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Neck sizing for .223

Discussion in 'Handloading and Reloading' started by CJK8, Sep 11, 2011.

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  1. CJK8

    CJK8 Member

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    I had spoken to a few guys about neck sizing and discussed it a little here on this board coming away with a consensus that neck sizing would increase accuracy. After firing six rounds that were first FL sized, I neck sized those rounds and shot them out of the same bolt action rifle. Accuracy fell way off...but might have been my shooting that particular day.

    I had a bit of a hard time closing the bolt on one of the rounds. I was talking to a fellow today who said you have to be careful when you neck size because the action can become out of alignment, and he said that this is caused by the type of round I had where it is difficult to cause the bolt to close. He was in a hurry and didn’t have much time to talk. I was just wondering if this rings a bell with anyone here. Thanks.
     
  2. Clark

    Clark Member

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    The benchrest guys that can shoot .1" groups in a windless warehouse while; 1) neck sizing, 2) full length sizing, or 3) no sizing.

    With a hard kicking light weight rifle with some Copper fouling and on a windy day, I get get 6" groups while1) Neck sizing, 2) full length sizing, 3) pinching the bullet by hitting the case neck with a hammer.

    You can neck size by; 1) partial sizing with a full length sizer die [the die adjusted up far enough to not bump the shoulder or even size all of the neck] 2) with a neck sizer die, 3) with a Lee Collet die, 4) with a bushing neck sizer die, 5) by partial sizing with a full length bushing die, and by partial neck sizing with a full length sizer die with the neck honed out.

    You can full length size with; 1) a full length die, 2) an old Wilson vise die, 3) a full length bushing die, 4) a full length die with the neck honed out to minimize the damage.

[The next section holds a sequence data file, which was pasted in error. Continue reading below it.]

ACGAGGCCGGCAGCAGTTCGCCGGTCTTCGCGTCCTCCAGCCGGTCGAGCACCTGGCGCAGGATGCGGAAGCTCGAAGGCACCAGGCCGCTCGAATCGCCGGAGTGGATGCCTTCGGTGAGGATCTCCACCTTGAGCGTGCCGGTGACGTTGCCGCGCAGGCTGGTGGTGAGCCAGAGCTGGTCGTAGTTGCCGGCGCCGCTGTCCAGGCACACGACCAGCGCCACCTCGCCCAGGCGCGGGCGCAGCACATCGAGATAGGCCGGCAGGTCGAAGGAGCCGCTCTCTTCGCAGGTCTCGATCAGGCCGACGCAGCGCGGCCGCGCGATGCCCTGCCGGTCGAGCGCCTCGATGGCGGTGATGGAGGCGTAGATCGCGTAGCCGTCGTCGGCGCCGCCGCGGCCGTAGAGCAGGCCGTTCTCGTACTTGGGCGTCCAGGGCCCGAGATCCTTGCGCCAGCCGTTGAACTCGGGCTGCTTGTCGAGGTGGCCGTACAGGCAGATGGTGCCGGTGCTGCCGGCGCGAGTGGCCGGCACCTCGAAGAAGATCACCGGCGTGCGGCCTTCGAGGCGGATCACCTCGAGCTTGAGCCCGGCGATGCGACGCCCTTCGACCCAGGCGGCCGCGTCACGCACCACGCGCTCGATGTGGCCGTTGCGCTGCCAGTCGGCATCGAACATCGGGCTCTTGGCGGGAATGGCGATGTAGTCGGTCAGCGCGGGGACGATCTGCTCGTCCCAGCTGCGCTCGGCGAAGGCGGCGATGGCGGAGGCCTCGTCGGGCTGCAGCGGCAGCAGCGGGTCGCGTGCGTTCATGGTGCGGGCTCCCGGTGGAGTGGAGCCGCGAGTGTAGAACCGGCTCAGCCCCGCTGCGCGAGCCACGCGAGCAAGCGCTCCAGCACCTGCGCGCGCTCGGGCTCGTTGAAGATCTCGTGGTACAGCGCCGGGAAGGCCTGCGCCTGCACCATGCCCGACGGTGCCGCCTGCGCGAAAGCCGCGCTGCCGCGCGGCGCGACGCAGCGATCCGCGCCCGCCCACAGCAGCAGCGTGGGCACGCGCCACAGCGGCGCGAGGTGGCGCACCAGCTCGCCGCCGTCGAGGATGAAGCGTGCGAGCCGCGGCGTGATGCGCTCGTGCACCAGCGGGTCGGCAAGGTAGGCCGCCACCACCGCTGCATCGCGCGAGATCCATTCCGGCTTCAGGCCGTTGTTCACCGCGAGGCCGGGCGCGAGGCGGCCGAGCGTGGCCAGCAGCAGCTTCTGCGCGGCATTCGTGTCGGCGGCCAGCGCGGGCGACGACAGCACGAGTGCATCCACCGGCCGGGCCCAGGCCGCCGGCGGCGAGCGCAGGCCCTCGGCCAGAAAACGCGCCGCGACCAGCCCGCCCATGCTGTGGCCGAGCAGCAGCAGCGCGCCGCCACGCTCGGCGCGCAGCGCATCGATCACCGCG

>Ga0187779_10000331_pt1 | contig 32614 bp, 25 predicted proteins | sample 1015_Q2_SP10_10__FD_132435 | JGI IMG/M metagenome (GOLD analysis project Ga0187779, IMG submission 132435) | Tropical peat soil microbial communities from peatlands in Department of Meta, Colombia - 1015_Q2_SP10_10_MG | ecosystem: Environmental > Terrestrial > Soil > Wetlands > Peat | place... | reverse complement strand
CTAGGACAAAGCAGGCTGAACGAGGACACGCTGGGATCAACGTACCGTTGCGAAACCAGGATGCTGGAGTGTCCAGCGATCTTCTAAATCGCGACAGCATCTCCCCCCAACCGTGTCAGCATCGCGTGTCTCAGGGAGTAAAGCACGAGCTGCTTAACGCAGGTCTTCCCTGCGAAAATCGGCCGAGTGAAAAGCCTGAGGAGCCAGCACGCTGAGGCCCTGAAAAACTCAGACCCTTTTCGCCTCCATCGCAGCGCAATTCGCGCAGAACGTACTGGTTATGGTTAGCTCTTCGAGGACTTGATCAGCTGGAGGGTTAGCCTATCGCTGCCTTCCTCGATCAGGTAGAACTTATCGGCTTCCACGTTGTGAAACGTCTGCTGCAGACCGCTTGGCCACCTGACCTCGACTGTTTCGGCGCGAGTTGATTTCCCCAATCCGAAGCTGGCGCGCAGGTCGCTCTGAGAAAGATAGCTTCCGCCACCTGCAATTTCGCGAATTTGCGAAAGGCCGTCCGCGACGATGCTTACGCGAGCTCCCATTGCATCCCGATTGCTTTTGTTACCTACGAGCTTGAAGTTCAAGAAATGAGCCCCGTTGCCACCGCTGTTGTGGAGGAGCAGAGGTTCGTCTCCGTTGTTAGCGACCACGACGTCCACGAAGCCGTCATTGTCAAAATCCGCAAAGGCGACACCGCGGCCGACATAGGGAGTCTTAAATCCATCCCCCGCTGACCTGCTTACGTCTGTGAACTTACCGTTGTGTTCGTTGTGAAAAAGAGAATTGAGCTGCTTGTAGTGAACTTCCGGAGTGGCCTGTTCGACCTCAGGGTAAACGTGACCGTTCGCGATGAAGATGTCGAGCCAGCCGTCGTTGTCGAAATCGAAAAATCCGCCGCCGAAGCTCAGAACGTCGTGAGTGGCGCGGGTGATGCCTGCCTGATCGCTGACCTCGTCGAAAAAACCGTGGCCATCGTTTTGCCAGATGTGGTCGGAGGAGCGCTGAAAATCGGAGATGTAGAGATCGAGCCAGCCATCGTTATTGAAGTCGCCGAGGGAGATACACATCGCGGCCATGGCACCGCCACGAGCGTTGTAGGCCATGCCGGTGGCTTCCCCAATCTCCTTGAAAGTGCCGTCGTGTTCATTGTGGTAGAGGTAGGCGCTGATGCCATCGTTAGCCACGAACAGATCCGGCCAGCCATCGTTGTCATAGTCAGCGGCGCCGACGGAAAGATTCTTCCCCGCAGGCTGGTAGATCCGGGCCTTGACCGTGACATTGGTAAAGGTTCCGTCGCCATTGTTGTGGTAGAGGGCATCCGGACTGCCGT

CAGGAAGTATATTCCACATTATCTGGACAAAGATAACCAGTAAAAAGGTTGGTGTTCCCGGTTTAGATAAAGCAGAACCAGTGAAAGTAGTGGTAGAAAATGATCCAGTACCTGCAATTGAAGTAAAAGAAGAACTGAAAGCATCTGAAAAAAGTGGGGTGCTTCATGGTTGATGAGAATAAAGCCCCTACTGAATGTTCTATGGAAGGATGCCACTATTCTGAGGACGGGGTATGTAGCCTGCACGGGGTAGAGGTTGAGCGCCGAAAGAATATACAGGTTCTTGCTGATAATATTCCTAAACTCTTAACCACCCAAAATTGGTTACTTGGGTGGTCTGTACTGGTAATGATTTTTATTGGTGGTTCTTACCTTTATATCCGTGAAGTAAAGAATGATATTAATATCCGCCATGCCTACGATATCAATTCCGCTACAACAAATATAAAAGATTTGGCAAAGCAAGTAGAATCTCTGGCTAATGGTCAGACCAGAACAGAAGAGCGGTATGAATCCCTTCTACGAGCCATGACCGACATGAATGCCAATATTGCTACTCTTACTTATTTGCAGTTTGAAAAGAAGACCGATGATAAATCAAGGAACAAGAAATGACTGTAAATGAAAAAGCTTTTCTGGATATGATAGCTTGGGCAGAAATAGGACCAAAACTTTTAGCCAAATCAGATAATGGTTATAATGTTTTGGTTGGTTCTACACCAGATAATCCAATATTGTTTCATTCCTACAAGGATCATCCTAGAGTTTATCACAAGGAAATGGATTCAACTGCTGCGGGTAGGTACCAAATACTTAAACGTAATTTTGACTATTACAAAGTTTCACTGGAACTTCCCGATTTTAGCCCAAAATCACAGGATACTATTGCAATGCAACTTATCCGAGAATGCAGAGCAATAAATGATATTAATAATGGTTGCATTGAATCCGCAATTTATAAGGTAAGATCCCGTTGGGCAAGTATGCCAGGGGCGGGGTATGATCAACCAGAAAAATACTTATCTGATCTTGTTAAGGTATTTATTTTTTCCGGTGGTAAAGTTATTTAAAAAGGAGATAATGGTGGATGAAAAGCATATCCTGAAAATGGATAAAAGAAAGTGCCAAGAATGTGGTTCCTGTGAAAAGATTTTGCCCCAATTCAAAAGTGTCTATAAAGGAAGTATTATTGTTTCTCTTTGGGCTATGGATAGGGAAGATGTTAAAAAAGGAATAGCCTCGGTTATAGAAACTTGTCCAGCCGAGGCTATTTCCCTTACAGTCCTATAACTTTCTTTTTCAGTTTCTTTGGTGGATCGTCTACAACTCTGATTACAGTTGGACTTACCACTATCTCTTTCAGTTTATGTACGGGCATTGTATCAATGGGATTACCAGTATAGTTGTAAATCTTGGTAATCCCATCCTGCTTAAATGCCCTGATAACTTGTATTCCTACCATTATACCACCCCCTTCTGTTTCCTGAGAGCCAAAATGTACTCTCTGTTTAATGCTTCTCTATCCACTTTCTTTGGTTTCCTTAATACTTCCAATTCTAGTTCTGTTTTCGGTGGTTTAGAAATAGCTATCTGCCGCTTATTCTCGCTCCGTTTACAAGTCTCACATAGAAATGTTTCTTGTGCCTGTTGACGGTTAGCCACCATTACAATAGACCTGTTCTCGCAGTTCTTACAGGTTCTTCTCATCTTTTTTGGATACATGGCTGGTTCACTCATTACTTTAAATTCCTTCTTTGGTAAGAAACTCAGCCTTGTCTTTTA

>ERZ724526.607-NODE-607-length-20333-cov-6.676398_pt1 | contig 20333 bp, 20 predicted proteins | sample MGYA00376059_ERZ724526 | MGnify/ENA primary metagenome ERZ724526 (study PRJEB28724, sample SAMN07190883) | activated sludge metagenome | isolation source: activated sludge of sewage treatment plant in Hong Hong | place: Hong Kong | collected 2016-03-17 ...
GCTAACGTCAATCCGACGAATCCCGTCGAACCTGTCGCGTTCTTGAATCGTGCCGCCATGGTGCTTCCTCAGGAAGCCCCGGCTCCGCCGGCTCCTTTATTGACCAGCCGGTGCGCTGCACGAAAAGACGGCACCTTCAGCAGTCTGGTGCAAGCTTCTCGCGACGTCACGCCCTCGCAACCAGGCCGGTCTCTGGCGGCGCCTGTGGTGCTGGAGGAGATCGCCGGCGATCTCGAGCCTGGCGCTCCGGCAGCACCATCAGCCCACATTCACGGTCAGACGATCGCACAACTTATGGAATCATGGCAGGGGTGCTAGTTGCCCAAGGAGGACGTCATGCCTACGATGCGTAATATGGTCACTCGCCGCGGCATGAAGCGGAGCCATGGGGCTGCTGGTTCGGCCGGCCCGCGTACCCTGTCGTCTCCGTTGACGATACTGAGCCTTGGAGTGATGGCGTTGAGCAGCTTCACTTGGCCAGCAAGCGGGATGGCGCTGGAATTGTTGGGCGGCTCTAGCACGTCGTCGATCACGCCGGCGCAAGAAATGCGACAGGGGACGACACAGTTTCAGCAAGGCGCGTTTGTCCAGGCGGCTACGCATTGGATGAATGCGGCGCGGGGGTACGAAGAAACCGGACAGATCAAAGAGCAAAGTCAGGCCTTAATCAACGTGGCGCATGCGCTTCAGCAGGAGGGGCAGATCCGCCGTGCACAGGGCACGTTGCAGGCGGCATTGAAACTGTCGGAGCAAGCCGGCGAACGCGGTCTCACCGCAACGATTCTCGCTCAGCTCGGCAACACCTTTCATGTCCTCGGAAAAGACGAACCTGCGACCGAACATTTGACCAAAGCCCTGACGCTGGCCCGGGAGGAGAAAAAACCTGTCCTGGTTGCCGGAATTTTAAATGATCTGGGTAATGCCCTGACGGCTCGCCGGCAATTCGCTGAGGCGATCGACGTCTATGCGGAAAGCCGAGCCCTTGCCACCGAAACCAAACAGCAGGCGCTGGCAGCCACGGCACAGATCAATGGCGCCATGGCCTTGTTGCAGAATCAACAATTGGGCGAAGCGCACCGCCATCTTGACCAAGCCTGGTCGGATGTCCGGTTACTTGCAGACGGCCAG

You can full length size to; 1) touch the shoulder, but not move it back, 2) push the should back, but only .001" so it springs back unchanged, 3) push the shoulder back .002" so it only springs back .001", 4) screw the full length sizer die down until it touches the shell holder and get the shoulder pushed back .005" or .020" or whatever happens and then have to trim the brass, or something between 3&4.

    The bolt may be hard to close with neck sizing if 1) If the bolt face is out of square with respect to the chamber, 2) if the chamber is out of round, 3) if the brass has been neck sized too many times, 4) the brass needs trimming, 5) the brass was fired in a different rifle, or 6) the bullet is seated too long.

    The inherent accuracy differences between full length sizing and neck sizing is small to compared to the difference between sizing with stock full length sizer dies with the expander ball installed vs with the expander ball not installed.

    It is possible to do a really good job of neck sizing, and it is possible to do a really bad job of neck sizing.
    It is possible to do a really good job of full length sizing, and it is possible to do a really bad job of full length sizing.

    What does it all mean?
    There are lots of out of control variables that are making it hard to tell you exactly what to do.
    In your experiments for accuracy, make sure you solutions make for an easy to close bolt.
     
  3. gamestalker

    gamestalker member

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    10-4 to that Clark!
    I have my days where it doesn't matter if I'm shooting the worst reloads I've ever made, and I'll get em to group perfect. Other days I can be shooting the best of components and be lucky to get em on the paper. No seriously, I really don't know how much noticable difference all of the extra time and trouble makes. I think I just do it all because I like tinkering with reloading, maybe too much acording to my Wife
     
  4. jcwit

    jcwit Member

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    Whats the twist of your barrel?
    Do you have a heavy barrel?
    Is the barrel free floating?